Nowadays using archives (at least in the UK) is becoming easier and easier. The National Archives is putting more and more catalogues, of various levels of detail, on the web. Now that the National Archives itself is completely based at Kew, a copy of most UK archive catalogues (and some foreign ones too) are held on-site and repay a day or two of examination. But the “gateway to the archives” through the National Archive’s website, comprising of several digitised catalogues and the most wonderful Register of Archives -- fully searchable, and free -- is a truly amazing resource that any historian or novelist MUST become familiar with.

New projects are also coming online every day. For example, Southampton University is currently putting online their marvellous catalogue of the Duke of Wellington’s papers, in time for the bicentenary of Waterloo in 2015. In this case the catalogue is almost good enough to supersede the need actually to read the documents themselves, but the best thing about these catalogues is that they make it so much easier to know what is available. Sixteen years ago when I started university none of this was available. It was only just becoming available when I completed my PhD nine years ago.

None of it, of course, beats actually going to the archives and handling the letters themselves-- not just because historians mistranscribe, and going to source is often the best way to do research. It’s because reading two hundred year old (or older!) letters is the easiest form of time-travel. Sometimes in the reading room of an archive, I try to imagine my character at his desk reaching for a sheet of gold-edged foolscap, folding it in half, dipping his pen in ink, and sketching in the date. I rest my hand lightly against the edge of the page next to the inky fingerprint and think to myself, “He definitely touched this piece of paper, here."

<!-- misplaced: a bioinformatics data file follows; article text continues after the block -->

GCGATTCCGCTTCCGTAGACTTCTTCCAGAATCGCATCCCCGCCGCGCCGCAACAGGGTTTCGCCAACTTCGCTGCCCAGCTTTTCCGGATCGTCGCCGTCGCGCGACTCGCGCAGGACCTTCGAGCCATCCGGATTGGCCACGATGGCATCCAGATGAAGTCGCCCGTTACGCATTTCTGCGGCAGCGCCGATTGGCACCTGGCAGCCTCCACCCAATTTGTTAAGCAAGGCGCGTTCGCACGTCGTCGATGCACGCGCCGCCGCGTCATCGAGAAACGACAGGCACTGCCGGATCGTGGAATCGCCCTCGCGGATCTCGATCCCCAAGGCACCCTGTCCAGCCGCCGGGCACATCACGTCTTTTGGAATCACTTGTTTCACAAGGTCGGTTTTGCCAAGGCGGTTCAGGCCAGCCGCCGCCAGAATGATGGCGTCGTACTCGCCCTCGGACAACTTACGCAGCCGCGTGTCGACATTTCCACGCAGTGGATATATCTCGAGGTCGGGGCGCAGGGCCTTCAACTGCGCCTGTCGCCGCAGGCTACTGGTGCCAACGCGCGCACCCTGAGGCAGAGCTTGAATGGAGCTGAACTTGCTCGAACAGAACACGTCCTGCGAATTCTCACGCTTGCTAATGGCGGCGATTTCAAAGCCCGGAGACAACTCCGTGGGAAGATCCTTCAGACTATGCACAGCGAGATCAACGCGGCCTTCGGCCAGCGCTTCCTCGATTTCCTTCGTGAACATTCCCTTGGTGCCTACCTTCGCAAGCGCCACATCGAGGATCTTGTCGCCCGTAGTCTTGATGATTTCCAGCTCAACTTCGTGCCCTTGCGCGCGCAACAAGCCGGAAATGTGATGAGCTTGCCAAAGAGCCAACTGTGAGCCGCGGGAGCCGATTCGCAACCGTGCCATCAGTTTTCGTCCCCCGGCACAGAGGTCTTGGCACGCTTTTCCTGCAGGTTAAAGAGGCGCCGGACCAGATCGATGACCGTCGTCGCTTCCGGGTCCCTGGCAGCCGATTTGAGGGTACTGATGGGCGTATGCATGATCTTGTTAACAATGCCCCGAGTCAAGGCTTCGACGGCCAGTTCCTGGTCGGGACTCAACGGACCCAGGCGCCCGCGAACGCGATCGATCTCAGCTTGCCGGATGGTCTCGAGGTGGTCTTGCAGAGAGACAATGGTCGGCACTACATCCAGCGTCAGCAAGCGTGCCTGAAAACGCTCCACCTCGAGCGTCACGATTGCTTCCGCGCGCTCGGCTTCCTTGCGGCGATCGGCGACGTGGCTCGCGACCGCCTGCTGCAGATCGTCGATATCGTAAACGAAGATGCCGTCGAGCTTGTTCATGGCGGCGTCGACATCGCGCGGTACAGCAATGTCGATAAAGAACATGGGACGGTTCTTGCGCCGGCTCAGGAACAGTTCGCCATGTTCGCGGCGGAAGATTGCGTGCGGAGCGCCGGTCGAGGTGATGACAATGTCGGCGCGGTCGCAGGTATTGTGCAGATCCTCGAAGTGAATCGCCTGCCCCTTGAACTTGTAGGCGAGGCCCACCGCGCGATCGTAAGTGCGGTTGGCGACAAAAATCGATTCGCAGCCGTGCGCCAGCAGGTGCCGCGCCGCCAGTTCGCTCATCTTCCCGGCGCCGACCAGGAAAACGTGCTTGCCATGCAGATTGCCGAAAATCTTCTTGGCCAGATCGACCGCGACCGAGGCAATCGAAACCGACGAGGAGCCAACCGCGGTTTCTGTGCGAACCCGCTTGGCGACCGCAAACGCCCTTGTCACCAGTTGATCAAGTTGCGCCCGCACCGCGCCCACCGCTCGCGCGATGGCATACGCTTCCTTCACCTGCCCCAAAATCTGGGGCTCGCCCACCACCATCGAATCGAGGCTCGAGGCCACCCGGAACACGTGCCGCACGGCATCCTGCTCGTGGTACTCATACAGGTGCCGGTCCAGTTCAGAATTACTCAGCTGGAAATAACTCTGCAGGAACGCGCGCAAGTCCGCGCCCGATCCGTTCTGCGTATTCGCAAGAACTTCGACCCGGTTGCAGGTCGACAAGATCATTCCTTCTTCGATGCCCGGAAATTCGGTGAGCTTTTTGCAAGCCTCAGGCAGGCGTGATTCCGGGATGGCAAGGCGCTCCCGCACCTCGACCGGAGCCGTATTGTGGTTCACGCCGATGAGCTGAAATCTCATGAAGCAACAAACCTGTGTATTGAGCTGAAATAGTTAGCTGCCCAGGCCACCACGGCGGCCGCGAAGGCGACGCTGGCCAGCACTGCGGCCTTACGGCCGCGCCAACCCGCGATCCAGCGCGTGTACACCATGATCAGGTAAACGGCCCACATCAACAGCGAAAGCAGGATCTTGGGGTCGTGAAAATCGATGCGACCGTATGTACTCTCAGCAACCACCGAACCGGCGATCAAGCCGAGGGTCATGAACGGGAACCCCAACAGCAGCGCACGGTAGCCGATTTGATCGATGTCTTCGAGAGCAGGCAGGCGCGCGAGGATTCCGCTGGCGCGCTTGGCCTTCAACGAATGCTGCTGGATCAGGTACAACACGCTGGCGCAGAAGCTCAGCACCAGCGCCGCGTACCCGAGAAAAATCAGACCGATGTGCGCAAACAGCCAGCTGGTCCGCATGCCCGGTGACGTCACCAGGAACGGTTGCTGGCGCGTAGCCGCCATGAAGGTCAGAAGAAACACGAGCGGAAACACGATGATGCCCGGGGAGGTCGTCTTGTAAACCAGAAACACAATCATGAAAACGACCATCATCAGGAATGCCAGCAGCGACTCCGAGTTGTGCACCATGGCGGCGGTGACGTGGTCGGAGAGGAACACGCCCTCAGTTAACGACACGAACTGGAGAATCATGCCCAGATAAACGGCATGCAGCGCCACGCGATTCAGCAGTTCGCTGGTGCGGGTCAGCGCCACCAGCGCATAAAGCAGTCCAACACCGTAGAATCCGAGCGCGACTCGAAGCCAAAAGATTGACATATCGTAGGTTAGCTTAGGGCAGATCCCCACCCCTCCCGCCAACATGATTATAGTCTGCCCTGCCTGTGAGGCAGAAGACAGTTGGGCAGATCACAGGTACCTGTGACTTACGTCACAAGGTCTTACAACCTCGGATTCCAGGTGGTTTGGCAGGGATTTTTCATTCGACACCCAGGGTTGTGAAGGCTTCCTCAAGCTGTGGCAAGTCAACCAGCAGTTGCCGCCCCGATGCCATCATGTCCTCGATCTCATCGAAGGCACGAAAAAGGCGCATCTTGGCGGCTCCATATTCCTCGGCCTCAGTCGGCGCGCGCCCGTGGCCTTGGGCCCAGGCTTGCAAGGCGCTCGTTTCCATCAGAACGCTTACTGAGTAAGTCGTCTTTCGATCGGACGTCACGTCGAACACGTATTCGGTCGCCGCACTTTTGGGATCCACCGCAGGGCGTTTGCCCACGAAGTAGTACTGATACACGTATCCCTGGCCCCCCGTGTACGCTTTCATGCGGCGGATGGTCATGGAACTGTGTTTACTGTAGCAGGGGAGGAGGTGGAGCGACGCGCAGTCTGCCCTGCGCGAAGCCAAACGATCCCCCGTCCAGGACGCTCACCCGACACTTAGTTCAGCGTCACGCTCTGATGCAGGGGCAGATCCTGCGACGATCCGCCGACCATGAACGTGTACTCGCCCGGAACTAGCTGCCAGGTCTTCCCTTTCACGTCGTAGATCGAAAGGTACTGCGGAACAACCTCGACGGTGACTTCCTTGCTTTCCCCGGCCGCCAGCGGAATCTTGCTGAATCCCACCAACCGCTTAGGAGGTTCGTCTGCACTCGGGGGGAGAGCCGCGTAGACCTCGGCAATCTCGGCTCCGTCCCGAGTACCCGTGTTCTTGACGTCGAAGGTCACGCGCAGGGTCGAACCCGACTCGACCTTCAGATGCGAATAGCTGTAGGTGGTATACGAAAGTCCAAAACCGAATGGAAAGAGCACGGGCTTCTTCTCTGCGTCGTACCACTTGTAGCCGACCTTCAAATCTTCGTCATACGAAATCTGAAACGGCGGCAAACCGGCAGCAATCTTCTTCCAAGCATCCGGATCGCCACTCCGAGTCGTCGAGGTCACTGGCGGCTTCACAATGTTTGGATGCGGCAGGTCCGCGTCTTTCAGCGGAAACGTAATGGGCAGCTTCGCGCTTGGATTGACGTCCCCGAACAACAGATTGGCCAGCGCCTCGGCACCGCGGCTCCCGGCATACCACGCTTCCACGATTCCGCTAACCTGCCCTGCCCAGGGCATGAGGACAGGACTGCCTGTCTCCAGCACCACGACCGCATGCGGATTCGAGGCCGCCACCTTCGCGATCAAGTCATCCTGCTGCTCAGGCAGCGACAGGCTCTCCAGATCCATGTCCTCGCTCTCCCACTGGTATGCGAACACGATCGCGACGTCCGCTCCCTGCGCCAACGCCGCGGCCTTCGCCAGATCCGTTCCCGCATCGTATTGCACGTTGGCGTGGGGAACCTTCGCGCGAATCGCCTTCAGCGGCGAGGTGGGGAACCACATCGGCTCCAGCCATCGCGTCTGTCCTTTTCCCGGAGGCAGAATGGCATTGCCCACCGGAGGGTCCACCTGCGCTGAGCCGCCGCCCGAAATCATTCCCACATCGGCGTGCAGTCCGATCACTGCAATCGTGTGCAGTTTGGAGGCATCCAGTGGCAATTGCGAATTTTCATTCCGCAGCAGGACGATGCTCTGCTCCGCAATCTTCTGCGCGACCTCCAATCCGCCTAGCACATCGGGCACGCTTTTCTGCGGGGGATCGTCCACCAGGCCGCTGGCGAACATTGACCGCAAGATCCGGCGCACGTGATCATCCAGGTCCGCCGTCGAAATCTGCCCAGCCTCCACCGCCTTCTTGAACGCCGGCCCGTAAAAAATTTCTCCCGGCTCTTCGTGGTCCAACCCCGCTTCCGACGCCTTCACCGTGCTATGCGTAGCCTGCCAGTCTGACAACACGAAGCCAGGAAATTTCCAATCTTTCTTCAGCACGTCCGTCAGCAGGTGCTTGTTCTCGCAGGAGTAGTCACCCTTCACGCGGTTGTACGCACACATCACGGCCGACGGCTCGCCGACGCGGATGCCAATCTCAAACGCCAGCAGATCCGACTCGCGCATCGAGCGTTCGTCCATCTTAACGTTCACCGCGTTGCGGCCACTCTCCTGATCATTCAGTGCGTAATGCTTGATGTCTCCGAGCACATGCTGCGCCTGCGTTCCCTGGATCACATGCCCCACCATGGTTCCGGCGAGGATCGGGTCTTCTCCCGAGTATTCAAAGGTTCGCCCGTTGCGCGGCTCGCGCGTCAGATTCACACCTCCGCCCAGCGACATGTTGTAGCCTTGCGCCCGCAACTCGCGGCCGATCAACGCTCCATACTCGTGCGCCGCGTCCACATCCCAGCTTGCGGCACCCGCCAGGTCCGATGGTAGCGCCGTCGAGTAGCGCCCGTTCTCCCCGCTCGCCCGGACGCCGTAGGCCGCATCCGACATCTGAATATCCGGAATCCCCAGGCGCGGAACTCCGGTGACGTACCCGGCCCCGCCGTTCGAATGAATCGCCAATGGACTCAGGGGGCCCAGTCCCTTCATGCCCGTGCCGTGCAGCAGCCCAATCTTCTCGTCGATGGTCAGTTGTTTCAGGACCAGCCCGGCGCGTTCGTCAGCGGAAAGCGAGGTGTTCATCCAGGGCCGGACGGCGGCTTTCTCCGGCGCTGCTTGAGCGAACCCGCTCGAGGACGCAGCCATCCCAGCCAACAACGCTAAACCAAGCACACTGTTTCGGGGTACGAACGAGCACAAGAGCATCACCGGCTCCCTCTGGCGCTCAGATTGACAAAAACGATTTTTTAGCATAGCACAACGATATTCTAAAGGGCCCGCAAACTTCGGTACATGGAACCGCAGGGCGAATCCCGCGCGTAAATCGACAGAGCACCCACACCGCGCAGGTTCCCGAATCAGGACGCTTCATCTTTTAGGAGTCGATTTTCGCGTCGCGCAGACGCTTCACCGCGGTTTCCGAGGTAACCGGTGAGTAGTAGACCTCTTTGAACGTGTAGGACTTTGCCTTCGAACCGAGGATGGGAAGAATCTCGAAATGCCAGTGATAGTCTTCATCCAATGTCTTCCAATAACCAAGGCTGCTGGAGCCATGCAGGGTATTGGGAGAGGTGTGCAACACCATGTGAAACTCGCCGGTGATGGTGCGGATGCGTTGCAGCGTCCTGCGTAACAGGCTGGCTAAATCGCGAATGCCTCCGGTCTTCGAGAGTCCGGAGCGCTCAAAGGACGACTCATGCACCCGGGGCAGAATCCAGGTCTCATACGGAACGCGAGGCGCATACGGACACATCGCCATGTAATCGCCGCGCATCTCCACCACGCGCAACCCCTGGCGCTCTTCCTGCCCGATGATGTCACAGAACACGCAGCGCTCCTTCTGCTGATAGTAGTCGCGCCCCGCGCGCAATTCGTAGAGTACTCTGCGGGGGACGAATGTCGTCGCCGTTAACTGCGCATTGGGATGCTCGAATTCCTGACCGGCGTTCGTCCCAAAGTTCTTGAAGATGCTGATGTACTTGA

It’s magic.

Links

National Archives catalogue (including what was formerly known as Access2Archives and the National Register of Archives)

ARCHON (National Archives list of local repositories)
Archives Hub
University of Southampton Wellington Database
British Library Manuscripts Catalogue
Institute of Historical Research

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About the Author
Jacqui Reiter has a Phd in 18th century political history. She believes she is the world expert on the life of the 2nd Earl of Chatham, and is writing a novel about his relationship with his brother Pitt the Younger. When she finds time she blogs about her historical discoveries at http://alwayswantedtobeareiter.wordpress.com/.

5 comments:

  1. Spot on! There's no substitute for professional archivists and librarians. I've learned more from them than I have from from academic study.

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  2. Excellent post, Jacqui. Archival research has to be one of the best things in a historian's life. It really is magical.

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  3. I spent three lovely weeks at Kew, in 1992, when it was still the PRO. I was up to my elbows in diplomatic correspondence and blatherings from Whitehall. I remember those long yellow strips of paper you had to place between the pages you wanted copied. Although the copy costs even then were high, it was worth every penny, or shilling, or whatever. Really nice bathrooms, as I recall.

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  4. Great post, Jacqui. I get what might be a similar satisfaction going round the buildings. Such a pity one can't reach out and stroke the curtains, or whatever, but one can tread the stairs.

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  5. My first love will always be cataloging artifacts. Fortunately in so many of the Historical Buildings that includes the Documents and letters but also allowed Clothing and furniture. It's as close as living in that century as you can go...
    Marilyn